February 8, 2013
Animal Protection Groups Urge Indiana Senate Corrections and Criminal Law Committee to Oppose Harmful Anti-Whistleblower Bill
SB373 will hide animal abuse, unsafe working conditions and environmental problems on industrial farms
The Humane Society of the United States, The American Society for the Prevention of Cruelty to Animals, Farm Sanctuary, Mercy For Animals, Compassion Over Killing, the Animal Legal Defense Fund, Animal Welfare Institute, Compassion in World Farming and the Humane Society Veterinary Medical Association are urging members of the Indiana Senate Corrections and Criminal Law Committee to oppose SB373, a bill that seeks to prevent whistleblowers from exposing the mistreatment of animals and other misconduct on industrial farms. If passed, the bill would prohibit, among other things, photography and recording images at agricultural operations.
“This bill punishes whistleblowers, hides animal abuse, and endangers the public by keeping unsafe working conditions, food safety issues and environmental problems on industrial farms hidden,” said Erin Huang, Indiana state director for The HSUS.
“Instead of shooting the messenger by criminalizing truth-telling investigations, producers on industrial farms should stop abusing animals and jeopardizing public health,” said Bruce Friedrich, Farm Sanctuary’s senior director for advocacy.
“This bill is un-American and a broad government overreach,” said Nathan Runkle, MFA executive director. “It seeks to shield animal abusers from public scrutiny and prosecute the brave whistleblowers who dare to speak out against animal cruelty, environmental pollution and corporate corruption.”
“Americans deserve the truth. Shamefully, this anti-whistleblower bill aims to hide the truth and keep the public from knowing the horrors that really happen behind the closed doors of animal agribusiness,” said Cheryl Leahy, general counsel for Compassion Over Killing.
“Under the guise of property rights, anti-whistleblower bills are intended to prevent consumers from ever seeing the animal abuse, contaminated crops, illegal working conditions and food safety problems that are commonly found on industrial farms,” said Stephen Wells, executive director of the Animal Legal Defense Fund.
“This bill attempts to conceal from the public information about animal welfare and food safety conditions on farms,” said Vicki Deisner, state director of ASPCA Government Relations for the Midwest region. “The agricultural industry should be attempting to rectify its on-farm problems rather than suppressing information about them.”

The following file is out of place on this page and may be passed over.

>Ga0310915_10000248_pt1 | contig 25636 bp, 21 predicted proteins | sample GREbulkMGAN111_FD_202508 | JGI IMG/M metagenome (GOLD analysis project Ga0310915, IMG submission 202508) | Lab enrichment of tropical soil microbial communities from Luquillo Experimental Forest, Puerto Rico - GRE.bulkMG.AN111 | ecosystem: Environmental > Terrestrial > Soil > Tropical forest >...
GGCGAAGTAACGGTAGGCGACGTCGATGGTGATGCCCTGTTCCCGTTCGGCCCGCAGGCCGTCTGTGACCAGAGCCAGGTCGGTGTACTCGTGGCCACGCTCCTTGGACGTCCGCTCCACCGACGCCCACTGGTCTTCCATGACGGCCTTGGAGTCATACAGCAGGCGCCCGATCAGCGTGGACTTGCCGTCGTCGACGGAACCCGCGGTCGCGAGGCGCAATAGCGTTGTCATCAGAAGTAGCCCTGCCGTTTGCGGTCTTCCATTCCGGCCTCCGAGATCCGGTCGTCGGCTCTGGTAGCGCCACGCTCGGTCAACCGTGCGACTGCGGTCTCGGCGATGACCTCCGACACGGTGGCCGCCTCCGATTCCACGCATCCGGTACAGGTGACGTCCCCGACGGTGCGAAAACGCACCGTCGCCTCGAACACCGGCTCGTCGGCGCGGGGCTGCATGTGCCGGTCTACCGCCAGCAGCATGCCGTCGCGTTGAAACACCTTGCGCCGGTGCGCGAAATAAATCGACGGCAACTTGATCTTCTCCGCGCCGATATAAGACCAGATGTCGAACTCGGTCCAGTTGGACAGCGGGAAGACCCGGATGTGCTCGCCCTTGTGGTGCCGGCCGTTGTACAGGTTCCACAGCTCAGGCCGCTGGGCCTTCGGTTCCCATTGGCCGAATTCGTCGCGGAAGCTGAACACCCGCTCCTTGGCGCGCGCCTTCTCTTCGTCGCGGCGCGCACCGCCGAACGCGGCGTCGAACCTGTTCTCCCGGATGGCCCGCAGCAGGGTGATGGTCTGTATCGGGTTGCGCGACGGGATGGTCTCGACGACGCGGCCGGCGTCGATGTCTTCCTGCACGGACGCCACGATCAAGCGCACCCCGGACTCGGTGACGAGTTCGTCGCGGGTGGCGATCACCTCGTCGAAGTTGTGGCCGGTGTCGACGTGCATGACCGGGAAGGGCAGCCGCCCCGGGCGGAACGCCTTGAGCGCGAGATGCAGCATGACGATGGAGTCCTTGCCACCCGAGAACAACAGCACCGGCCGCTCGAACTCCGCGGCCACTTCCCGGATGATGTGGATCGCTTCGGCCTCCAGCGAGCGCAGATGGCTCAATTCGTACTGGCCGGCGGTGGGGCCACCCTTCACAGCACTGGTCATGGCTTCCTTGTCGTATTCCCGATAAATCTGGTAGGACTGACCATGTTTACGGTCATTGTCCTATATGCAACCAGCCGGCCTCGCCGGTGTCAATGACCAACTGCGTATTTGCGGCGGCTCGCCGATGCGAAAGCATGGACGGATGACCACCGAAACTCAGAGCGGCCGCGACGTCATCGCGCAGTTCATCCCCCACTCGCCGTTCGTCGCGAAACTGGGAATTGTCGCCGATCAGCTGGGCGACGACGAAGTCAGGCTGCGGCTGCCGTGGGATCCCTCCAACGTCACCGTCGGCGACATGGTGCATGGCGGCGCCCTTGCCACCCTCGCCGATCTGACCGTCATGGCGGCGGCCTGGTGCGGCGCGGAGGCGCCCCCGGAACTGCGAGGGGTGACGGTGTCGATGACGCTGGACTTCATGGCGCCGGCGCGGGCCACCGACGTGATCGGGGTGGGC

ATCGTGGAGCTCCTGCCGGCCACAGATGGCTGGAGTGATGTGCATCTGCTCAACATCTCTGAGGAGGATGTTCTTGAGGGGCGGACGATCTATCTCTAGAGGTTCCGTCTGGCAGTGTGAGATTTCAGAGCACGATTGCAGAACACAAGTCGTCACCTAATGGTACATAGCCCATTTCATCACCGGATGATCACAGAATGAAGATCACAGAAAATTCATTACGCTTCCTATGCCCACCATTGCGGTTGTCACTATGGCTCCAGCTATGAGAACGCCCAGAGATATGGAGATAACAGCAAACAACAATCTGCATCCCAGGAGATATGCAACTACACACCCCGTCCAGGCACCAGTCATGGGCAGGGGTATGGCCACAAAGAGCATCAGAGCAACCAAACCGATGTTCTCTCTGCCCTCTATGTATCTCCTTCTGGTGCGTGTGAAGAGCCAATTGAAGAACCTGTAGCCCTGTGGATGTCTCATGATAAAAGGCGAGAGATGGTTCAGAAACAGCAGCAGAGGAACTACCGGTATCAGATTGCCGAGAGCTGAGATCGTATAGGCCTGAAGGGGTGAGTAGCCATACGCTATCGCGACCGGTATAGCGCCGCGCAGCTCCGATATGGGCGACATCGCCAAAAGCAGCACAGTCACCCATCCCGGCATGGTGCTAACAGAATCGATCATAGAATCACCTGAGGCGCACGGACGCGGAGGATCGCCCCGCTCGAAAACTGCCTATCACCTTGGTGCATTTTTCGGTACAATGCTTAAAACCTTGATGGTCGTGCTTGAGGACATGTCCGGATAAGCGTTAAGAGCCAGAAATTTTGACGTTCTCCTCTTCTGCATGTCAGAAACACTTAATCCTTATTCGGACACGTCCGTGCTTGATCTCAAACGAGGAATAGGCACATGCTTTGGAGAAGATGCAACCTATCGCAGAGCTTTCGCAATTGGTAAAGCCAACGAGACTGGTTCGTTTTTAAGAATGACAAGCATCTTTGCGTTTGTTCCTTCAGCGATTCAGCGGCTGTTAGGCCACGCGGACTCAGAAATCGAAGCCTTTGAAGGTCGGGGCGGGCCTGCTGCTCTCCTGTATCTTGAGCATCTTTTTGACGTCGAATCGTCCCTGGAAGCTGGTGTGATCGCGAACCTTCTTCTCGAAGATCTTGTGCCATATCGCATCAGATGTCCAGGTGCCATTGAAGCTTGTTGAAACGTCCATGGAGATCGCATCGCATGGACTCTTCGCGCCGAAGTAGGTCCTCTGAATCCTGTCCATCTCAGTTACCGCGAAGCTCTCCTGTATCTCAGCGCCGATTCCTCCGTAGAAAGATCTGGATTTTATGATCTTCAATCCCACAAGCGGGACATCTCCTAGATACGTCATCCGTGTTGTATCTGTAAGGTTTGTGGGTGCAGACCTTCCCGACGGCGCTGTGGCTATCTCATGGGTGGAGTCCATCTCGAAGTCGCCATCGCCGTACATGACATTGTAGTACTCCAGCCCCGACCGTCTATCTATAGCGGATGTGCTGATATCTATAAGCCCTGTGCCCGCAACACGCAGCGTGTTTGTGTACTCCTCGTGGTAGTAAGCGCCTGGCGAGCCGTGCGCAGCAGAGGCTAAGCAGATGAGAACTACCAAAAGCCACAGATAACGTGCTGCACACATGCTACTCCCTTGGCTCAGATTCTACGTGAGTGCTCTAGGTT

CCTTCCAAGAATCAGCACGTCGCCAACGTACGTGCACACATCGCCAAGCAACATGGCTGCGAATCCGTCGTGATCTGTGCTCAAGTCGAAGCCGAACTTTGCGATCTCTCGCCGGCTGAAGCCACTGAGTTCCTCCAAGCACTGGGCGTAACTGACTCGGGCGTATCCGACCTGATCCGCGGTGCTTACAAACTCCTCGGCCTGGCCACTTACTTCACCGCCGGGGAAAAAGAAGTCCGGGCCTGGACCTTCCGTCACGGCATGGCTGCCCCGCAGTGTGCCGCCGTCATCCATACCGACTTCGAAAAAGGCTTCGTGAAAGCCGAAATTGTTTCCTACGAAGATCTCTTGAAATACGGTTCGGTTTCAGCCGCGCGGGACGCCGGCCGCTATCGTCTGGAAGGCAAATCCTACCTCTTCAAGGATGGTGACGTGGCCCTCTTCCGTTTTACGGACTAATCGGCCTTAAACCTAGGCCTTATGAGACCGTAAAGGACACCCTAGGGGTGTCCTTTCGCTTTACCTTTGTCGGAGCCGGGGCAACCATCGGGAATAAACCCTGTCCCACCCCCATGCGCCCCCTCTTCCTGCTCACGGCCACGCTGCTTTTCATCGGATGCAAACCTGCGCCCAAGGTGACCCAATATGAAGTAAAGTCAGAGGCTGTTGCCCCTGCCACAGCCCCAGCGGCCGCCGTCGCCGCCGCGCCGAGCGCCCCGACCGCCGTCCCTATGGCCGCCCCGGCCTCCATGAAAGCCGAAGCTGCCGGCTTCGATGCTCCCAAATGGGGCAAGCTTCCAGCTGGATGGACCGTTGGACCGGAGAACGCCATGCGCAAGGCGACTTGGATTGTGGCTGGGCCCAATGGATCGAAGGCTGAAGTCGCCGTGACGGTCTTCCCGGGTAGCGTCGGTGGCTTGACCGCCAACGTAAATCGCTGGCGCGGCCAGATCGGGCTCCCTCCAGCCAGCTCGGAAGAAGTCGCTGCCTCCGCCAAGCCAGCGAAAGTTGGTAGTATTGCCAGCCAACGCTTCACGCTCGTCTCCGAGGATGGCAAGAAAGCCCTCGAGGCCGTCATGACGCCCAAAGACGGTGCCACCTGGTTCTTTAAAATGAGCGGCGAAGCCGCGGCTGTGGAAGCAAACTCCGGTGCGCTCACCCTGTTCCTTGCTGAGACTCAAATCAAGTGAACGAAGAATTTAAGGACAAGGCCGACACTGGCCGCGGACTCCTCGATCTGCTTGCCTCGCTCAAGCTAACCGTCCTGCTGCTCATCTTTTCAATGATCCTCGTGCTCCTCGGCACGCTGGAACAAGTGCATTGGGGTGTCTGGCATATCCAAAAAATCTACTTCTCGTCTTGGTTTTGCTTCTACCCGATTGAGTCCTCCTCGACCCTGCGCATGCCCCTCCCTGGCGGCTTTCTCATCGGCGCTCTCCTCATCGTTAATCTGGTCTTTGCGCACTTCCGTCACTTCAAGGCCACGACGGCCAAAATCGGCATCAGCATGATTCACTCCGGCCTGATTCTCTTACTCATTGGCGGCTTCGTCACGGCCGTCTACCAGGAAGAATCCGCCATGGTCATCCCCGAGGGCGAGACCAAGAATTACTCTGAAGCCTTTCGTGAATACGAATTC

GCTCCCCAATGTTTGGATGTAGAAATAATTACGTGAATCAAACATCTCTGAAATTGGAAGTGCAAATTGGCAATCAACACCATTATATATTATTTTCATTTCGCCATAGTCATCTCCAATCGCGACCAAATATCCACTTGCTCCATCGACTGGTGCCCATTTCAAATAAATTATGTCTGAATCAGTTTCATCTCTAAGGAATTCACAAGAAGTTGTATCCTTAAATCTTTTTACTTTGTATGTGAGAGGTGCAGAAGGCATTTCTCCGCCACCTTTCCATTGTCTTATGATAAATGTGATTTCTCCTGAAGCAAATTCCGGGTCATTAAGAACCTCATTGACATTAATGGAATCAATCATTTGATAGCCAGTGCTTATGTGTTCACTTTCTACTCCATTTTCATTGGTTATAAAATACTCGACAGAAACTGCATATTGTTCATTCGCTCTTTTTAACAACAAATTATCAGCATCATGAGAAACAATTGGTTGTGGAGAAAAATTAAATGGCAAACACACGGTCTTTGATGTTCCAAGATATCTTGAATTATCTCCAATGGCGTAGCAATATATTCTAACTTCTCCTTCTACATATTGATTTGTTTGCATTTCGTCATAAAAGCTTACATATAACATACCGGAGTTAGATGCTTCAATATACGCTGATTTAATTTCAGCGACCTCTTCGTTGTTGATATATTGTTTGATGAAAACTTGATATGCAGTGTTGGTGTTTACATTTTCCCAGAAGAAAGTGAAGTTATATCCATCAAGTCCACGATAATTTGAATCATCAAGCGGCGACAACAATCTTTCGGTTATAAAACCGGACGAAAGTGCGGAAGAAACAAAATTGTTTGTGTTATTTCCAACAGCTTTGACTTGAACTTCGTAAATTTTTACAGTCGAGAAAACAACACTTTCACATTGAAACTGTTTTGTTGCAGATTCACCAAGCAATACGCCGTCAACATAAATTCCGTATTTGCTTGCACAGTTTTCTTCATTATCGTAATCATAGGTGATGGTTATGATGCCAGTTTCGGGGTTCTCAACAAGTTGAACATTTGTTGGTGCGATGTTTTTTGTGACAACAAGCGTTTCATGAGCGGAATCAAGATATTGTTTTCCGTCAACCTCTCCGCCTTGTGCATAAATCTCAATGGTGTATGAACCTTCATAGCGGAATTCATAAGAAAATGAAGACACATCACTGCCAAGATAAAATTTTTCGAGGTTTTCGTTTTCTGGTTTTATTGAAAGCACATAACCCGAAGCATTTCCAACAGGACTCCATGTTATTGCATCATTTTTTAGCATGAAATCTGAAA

Critics question the constitutionality of whistleblower suppression bills as infringing First Amendment rights to free speech and freedom of the press, and a broad spectrum of national interest groups have spoken out against these bills. They include animal protection, civil liberties, public health, food safety, environmental, food justice, legal, workers’ rights and freedom of speech organizations.
- In a poll commissioned by the ASPCA, it was revealed that 71 percent of Americans support undercover investigative efforts by animal welfare organizations to expose animal abuse on industrial farms and almost two-thirds oppose making such efforts illegal. The nationwide survey also found that 94 percent of Americans feel that it is important to have measures in place to ensure that food coming from farm animals is safe for people to eat, and 94 percent agree that animals raised for food on farms deserve to be free from abuse and cruelty.
- Investigations have played a vital role on the national level in exposing animal welfare and food safety issues related to industrialized agriculture. In 2008, an HSUS undercover investigation of a slaughter plant in Chino, Calif., revealed horrific animal abuse, resulted in the largest meat recall in U.S. history and led to a federal false claims act lawsuit which aims to recover hundreds of millions of dollars from the slaughter facility operators. Two of the nine defendants in the case recently agreed to settle out of that lawsuit by paying more than $300,000—essentially all of their assets—and agreeing to the entry of an approximately $500 million judgment against them.
- Several recent undercover investigations by Mercy For Animals, the Humane Society of the United States and Compassion Over Killing have resulted in agricultural employees being charged and convicted of criminal offenses, and facilities being shut down because of legal violations.
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